When thinking of a topic to research for the Researching Africa final assignment, Andrea talked about how we could focus on art and music, which I found to be very interesting. The first idea we had was to go to a so-called “African” party and decided to go to Mama Africa as I had heard about it from some friends in the Hague (see Figure 1). After dividing our group, I was responsible for analyzing the topic of African music in the Hague from the audience’s perspective. My goal was to find out what kind of people go to Mama Africa and their motivations for going to African parties. This research aimed to answer the following questions:

Who makes up Mama Africa ́s audience in the Hague? Why and how do they listen to the music?

Screenshot of event page on Facebook

In between, we decided to not write about Mama Africa and instead focus on Philou, another artist that mixes electronic music with sounds from the African continent. However, this created problems for us as he was not available to interview. As a result, Kim suggested we stick with Mama Africa, which brought me back to my above-stated research question.


Ethnographic Site

Our ethnographic site was a music event at Paard in the Hague, close to Grote Markt in the city center. The event was a party thrown by Mama Africa on Halloween, and the area was comprehensively decorated with bright and seasonal features in and around the venue. Audience members came dressed in various costumes, many of whom wore face paints and other Halloween-themed cosmetics. From observation, everyone seemed to be between 18-35 years old and represented a diverse range of nationalities, including African and European countries. Their ethnic composition was also mixed, comprised of both white and black people. There were a lot of people from the African continent and diaspora, more than what I had ever experienced in any other party in the Netherlands. There were several rooms playing different types of music. In the first one, the DJ played a set of 90’s hip hop tracks called No Diggity.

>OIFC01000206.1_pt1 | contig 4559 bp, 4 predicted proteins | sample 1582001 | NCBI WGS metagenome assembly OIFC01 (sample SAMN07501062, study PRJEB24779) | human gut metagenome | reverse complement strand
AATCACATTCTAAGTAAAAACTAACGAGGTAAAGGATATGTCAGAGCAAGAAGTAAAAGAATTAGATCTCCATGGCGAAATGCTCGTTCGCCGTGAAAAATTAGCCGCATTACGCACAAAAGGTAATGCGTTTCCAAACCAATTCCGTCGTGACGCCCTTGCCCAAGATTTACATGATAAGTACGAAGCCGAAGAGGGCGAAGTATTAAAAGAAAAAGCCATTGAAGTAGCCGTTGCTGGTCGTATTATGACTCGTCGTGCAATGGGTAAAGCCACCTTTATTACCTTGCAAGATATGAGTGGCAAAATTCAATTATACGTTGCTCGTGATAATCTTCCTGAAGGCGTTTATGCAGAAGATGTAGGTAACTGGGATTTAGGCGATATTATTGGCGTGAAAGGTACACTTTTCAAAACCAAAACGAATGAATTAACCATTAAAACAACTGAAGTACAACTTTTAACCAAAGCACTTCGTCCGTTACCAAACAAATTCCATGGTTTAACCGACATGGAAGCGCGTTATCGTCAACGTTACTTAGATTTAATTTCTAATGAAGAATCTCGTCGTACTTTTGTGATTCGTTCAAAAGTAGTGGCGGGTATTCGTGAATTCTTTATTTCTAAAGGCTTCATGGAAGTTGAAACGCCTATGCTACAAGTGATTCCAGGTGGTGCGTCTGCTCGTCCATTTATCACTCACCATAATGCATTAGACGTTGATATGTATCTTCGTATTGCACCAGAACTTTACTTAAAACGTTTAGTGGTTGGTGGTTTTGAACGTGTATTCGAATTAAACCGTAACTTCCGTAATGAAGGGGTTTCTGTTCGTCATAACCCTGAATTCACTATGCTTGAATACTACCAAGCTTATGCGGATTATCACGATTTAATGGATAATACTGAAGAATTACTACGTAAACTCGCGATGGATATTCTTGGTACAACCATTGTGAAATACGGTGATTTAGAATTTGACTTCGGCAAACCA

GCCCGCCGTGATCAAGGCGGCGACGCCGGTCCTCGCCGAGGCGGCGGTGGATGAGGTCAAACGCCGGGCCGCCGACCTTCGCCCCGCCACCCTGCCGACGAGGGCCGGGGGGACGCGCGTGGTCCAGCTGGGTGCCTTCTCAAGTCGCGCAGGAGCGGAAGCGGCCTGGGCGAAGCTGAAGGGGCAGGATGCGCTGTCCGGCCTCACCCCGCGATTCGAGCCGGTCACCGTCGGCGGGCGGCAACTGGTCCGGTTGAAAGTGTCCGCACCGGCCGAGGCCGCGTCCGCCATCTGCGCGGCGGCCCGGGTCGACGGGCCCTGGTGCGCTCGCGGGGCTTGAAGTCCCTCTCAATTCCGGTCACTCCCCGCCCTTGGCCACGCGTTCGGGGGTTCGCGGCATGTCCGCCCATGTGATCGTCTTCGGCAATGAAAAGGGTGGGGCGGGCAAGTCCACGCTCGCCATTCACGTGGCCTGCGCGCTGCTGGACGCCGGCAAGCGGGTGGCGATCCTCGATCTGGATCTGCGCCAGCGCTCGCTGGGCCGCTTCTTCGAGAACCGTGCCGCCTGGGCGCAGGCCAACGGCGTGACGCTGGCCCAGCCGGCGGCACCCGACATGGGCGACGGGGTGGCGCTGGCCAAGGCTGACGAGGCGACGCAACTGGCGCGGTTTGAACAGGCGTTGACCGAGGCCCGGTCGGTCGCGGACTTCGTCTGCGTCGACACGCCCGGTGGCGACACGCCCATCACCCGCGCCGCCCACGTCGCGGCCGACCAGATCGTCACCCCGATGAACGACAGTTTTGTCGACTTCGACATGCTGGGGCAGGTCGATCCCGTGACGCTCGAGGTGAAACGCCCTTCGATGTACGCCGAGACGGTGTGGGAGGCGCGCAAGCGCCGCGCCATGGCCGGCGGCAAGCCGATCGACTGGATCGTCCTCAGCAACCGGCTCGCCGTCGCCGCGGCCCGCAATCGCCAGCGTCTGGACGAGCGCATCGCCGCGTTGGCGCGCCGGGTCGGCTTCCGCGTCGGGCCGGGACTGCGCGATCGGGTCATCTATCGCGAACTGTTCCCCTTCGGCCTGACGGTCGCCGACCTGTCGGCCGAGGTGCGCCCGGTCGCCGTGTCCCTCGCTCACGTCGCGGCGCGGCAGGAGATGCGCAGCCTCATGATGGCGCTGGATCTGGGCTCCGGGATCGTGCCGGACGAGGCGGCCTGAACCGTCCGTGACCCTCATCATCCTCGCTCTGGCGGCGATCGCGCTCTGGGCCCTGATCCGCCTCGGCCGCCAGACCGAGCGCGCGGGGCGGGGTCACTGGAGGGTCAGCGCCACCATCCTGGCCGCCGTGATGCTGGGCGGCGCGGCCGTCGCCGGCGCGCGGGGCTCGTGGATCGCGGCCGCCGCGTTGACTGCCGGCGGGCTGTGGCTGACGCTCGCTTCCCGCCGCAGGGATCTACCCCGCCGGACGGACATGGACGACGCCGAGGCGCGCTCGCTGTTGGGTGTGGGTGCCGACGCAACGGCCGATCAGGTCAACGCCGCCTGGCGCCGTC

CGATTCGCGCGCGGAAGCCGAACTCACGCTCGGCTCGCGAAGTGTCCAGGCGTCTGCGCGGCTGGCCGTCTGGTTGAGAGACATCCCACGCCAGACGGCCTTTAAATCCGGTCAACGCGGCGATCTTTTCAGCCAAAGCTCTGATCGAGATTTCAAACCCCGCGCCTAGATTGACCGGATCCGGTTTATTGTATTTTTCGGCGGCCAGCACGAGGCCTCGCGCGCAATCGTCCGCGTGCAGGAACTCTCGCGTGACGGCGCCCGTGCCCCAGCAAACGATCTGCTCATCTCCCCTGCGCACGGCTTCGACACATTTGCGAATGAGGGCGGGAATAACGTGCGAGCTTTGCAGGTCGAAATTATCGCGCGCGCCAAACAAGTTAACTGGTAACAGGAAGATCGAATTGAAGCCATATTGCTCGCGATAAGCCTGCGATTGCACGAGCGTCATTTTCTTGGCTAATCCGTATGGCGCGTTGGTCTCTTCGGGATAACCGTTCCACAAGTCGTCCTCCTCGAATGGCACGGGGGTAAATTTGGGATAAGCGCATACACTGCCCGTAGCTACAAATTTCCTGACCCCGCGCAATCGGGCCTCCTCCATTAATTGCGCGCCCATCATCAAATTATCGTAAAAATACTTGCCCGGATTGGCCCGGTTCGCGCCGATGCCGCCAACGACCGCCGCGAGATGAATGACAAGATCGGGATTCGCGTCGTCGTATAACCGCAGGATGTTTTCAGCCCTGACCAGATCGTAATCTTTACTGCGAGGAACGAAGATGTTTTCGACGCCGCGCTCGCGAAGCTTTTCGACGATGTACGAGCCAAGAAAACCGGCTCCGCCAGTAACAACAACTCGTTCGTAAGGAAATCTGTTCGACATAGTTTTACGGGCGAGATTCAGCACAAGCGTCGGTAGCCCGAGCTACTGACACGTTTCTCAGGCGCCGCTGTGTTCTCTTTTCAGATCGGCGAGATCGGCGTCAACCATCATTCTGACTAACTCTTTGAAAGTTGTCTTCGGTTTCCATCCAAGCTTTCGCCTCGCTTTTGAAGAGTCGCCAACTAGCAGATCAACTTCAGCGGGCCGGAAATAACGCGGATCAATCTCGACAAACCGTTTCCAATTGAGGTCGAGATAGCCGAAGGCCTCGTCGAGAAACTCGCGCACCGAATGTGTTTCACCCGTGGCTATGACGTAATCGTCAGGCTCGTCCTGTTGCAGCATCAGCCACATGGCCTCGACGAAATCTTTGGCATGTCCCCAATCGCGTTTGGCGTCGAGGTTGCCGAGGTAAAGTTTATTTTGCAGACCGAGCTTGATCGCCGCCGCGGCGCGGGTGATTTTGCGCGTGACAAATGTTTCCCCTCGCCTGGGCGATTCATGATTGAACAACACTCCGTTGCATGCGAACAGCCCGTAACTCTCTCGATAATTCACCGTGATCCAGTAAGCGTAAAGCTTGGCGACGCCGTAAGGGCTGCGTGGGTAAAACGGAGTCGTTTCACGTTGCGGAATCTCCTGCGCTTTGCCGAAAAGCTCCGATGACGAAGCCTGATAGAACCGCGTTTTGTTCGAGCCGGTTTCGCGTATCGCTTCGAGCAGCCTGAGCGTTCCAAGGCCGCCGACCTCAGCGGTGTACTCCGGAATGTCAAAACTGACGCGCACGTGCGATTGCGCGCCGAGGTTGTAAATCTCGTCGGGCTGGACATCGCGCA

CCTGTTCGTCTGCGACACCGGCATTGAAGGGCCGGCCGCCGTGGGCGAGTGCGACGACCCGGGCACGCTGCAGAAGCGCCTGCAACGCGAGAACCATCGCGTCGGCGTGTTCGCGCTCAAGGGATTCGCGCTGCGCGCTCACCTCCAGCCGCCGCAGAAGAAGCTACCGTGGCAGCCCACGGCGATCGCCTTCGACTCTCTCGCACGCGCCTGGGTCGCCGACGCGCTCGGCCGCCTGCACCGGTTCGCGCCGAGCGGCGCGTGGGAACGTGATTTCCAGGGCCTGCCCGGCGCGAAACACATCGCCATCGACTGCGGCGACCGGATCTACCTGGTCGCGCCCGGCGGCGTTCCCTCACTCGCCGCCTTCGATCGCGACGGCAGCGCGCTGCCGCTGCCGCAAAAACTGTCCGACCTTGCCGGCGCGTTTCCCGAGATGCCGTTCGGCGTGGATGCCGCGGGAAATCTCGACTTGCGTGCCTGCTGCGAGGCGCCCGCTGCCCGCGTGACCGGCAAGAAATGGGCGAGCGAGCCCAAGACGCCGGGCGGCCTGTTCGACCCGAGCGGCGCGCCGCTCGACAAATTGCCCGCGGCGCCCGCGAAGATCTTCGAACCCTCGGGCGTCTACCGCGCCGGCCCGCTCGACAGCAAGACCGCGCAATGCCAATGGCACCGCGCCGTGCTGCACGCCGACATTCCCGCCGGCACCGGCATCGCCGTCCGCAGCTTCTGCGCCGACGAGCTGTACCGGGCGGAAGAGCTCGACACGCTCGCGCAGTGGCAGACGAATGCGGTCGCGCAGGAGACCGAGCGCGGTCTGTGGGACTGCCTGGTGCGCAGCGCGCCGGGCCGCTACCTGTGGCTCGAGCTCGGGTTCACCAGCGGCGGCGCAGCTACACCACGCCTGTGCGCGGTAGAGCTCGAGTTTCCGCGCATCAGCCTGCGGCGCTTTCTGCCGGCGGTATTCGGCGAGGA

Taken at the party

Modern Afrobeats music was being played in the main room, which is contemporary pop music mainly from West Africa and its diaspora from 2000-2019, comprising artists such as Burna boy, Yemi Alade, Mr Eazi. At one point, a song by Burna boy called Ye was played, and I was surprised to find that most of the audience recognised the chorus and other parts of the song and were singing along, thereby making it easier to build a bond with one another. Moreover, at different moments people were gathering and dancing together in a circle, cheering each other on as they did so.

Mama Africa Facebook Page

These circles were mostly formed by the non-European looking audience. I personally found this to be surreal, as it wasn’t something I was used to seeing in the Netherlands. This kind of group dancing is very much part of the Ethiopian and Eritrean musical and dance experience, something, I have experienced growing up during family gatherings in Ethiopia. As a result, I was pleased to see people taking part in this bonding experience in a different setting. This also came up in discussions at the interview stage, which further made it possible for me to identify with my respondents.

Tigrigna Dance found in Eritrea and Ethiopia
Tigrigna Dance found in Eritrea and Ethiopia

Semi-structured Interviews

Rumbidzo 20, Grew up in Zimbabwe, BA student of Governance, Economics and Development in the Hague
Marisa 20, Grew up in Elizabeth, Cape Verde, Artist
Aisha Hassan 25, Grew up in Maastricht, MA student of International Development Studies in Wageningen Somali native

African music in the hague